Letters from head-quarters; or, The realities of the war in the Crimea, by an officer of the staff [baron Calthorpe].

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Página 233 - ... Canrobert in his capacity as Commander-in-Chief of the French army. batteries in front of the town. Sir George had pitched his tent in a stone-quarry, and it was just in front of it that he and his staff were partaking of their dinner. All at once they heard " Whiz — whiz —whiz— WHIZ, BANG!" and a shell exploded a few feet from them, to their intense disgust and the discomfiture of their dinner arrangements. On this being repeated a second time, they thought it more prudent to shift their...
Página 314 - Lord Raglan wishes the cavalry to advance rapidly to the front - follow the enemy and try to prevent the enemy carrying away the guns. Troop Horse Artillery may accompany. French cavalry is on your left. Immediate.
Página 317 - Such was not the case, as ho remained unhurt ; however, his horse took fright — swerved round — and galloped off with him to the rear, passing on the way by the 4th Light Dragoons and 8th Hussars before those regiments got up to the battery...
Página 177 - This magnificent division — the flower of the British army — had crossed the river rather higher up than the Light Division, and consequently were on its left. The attention of the enemy being chiefly taken up in repelling the attack of Sir George Brown, the 1st Division had formed-up after crossing the Alma ; and although they incurred considerable loss in so doing, they nevertheless advanced in most beautiful order; really as if on parade. I never shall forget that sight — one felt so proud...
Página 218 - ... morning. The troops were allowed to pillage such of the waggons as did not contain anything of use to the commissariat or artillery ; and, consequently, in a few moments the ground was strewed with every sort of thing — handsome Hussar uniforms, rich fur cloaks, every kind of under garment, VOL. I. L male and female. Several wigs I saw being offered for sale, amidst the laughter of the men. French books and novels of an improper kind were not unfrequently met with in the baggage of the Russian...
Página 316 - Letters from headquarters, or the realities of the War in the Crimea, by an officer on the staff, 2 vols. Murray, 1856. Here in a few words is a picture of the horrors of war. At Balaklava, — Captain Nolan galloped some way in front of his brigade . . . was the first man killed ; some grape-shot hit him in the chest ; his horse turned and carried him to the rear through our advancing squadrons. His screams were heard far above the din of battle, and he fell dead from his saddle near the spot where...
Página 183 - The men were tired, and many almost exhausted for want of water. Lord Raglan rode up and down the line of troops, the men cheering him vociferously. There was such a shaking of hands; one felt very choky about the throat, and very much inclined to cry, as one wrung the hand of a friend; and 'God bless you, old fellow — so glad to see you all right!' and like expressions, were heard on every side between brother officers. It was a touching sight to see the meeting between Lord Raglan and Sir Colin...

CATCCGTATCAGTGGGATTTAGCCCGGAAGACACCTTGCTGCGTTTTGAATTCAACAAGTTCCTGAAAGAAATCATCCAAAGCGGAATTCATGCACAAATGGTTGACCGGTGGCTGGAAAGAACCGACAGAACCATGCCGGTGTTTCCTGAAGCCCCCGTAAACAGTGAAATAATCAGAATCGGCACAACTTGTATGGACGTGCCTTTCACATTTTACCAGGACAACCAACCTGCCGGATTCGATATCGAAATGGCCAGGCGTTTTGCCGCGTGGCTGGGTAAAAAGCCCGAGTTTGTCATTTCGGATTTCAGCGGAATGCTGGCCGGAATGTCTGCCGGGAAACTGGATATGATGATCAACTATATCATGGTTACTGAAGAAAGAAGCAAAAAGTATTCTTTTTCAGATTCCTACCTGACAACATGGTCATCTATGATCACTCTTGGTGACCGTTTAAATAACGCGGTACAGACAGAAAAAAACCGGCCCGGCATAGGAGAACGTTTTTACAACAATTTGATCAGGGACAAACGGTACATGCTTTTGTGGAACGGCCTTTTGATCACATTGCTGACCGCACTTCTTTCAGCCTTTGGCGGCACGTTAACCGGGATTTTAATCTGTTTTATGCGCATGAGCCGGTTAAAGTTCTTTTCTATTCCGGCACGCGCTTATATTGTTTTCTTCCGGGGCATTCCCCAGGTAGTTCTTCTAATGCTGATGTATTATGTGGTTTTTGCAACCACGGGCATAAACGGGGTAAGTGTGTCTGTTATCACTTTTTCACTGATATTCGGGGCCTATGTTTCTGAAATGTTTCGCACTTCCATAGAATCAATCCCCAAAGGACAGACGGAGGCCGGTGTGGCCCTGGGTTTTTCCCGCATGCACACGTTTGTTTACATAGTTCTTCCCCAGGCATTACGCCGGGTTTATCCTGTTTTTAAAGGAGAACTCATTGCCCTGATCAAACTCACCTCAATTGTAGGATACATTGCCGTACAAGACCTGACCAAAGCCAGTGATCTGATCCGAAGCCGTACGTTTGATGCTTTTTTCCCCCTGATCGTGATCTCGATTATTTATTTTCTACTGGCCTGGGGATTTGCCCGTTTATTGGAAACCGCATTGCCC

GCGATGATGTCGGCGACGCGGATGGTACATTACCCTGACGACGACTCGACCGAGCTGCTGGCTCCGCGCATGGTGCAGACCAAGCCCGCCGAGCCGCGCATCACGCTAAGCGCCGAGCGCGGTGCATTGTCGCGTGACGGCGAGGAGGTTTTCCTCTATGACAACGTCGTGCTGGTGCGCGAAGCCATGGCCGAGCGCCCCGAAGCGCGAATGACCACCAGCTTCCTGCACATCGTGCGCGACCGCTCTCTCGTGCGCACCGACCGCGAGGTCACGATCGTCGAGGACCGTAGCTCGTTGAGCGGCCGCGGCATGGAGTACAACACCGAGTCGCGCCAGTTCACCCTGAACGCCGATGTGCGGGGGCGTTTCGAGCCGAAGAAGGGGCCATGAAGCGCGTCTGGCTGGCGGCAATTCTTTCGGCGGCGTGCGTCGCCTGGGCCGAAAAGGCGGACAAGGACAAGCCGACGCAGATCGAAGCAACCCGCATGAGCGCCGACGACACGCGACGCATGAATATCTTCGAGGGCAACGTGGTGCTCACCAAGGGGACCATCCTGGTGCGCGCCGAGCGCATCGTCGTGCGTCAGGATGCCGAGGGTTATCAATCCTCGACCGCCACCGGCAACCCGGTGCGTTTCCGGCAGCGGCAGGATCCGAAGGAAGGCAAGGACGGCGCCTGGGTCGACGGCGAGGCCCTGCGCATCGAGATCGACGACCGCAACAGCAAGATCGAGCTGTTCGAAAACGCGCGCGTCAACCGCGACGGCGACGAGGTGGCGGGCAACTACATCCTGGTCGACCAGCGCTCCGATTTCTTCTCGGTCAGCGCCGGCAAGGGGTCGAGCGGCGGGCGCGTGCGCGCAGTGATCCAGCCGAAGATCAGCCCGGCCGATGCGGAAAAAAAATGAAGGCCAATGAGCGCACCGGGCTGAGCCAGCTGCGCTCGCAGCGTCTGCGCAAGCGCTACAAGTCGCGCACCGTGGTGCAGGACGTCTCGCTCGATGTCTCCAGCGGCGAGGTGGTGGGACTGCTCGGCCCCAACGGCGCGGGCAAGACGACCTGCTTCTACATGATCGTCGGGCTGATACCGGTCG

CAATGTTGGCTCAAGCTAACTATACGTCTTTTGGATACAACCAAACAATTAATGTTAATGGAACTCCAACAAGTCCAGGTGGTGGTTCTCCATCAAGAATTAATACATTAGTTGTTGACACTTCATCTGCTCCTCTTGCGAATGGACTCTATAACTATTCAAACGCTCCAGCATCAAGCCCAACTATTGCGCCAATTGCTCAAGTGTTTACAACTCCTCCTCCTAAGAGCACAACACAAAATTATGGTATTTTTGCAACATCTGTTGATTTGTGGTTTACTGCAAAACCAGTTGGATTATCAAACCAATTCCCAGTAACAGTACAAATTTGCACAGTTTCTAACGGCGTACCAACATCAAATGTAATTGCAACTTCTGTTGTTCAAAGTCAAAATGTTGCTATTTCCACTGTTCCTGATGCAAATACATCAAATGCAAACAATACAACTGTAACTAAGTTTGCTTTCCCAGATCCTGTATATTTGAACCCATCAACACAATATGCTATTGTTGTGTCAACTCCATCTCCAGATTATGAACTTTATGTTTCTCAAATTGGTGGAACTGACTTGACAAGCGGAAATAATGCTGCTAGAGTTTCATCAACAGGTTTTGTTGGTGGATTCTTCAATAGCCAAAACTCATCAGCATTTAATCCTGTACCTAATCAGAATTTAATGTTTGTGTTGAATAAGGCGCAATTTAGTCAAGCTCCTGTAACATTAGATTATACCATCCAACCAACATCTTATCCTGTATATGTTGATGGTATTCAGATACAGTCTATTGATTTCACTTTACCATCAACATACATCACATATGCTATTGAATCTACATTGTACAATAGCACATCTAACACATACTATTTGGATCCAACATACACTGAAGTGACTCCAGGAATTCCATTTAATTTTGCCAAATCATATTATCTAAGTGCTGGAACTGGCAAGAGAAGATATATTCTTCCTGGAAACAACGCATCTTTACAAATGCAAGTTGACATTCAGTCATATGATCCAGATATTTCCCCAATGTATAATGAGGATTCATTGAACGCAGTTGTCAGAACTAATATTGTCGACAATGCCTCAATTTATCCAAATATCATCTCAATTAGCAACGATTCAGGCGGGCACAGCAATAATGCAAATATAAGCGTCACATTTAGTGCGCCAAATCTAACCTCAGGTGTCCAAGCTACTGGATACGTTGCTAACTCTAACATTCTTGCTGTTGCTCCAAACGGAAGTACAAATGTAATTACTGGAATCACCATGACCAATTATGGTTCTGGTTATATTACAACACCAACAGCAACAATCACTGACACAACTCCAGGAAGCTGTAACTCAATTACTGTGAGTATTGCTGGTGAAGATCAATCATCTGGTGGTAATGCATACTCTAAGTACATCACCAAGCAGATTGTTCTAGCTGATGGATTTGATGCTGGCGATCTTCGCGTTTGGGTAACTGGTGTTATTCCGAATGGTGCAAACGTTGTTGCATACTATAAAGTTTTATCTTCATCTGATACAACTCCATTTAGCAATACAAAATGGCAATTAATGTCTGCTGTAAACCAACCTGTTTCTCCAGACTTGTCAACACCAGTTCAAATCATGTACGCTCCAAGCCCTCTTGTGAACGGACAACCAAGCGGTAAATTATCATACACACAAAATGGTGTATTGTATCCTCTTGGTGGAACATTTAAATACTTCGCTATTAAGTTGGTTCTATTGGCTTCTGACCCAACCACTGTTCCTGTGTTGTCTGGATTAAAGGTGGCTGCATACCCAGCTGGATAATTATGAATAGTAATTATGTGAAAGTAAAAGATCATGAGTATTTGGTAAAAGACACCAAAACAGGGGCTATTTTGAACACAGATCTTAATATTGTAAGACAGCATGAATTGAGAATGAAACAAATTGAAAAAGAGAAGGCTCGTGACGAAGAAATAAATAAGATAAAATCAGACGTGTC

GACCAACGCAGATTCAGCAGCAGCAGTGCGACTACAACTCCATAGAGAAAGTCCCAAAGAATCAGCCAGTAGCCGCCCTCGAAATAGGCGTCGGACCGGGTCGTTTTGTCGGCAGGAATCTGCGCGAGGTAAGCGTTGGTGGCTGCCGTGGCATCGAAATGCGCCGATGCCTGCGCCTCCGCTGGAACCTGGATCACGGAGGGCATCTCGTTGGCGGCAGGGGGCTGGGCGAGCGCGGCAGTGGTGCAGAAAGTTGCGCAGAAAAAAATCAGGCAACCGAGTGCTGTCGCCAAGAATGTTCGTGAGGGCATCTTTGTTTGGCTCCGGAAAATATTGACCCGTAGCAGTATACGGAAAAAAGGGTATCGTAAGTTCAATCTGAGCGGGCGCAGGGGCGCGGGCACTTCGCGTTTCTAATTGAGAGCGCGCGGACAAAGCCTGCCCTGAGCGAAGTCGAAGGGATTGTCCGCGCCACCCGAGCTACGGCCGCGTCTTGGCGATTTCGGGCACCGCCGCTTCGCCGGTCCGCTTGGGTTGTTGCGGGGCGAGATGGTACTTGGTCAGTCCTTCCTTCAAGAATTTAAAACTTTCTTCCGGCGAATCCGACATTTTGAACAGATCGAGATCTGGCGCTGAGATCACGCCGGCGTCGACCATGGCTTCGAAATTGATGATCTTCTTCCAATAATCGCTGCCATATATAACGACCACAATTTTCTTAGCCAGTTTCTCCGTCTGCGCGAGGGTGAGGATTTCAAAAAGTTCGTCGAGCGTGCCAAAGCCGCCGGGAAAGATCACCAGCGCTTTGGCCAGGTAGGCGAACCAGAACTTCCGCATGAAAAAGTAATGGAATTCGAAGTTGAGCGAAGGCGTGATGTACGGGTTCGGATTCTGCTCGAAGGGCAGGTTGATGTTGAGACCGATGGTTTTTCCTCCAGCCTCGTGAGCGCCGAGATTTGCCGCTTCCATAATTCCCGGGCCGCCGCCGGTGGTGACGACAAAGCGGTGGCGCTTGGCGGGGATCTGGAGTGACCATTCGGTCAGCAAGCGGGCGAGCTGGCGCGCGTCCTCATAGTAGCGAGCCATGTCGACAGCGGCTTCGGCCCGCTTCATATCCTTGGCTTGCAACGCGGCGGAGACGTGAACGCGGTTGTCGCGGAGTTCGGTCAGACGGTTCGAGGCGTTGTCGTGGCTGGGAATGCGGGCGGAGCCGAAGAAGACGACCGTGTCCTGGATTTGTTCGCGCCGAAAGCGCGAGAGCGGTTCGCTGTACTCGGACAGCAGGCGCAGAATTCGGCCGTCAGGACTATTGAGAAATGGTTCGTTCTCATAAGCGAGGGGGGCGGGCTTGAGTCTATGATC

Página 418 - A sergeant approached us, carrying canteens of water to take up for the wounded, and as Lord Raglan passed, he drew himself up to make the usual salute, when a round shot came bounding over the hill, and knocked his forage-cap off his head. The man calmly picked up his cap, dusted it on his knee, placed it carefully on his head, and then made the military salute, and all without moving a muscle of his countenance. Lord Raglan was delighted with the man's coolness, and said to him, "A near thing that,...
Página 40 - ... rations our men have than theirs. Yet, if you were to believe the English newspapers, everything we have is not to be compared to the French. Somehow or other, I don't know how it is, but the reporters of the English journals have made themselves very unpopular. They appear to try and find fault whenever they can, and throw as much blame and contempt on the English authorities as if their object was to bring the British army into disrepute with our allies. Altogether they seem to write in a bad...
Página 310 - ... while the dark mass of Russian cavalry wheeled past a few hundred yards away. Cardigan's own account, however, is very specific. I entirely deny that Captain Morris ever pointed out to me any opportunity of charging the enemy, or said anything to me of the kind ; and it is quite untrue that I said I was placed in that particular spot, and should not move without orders, or anything to that effect. I further deny that Captain Morris ever begged to be allowed to charge with his regiment alone,...

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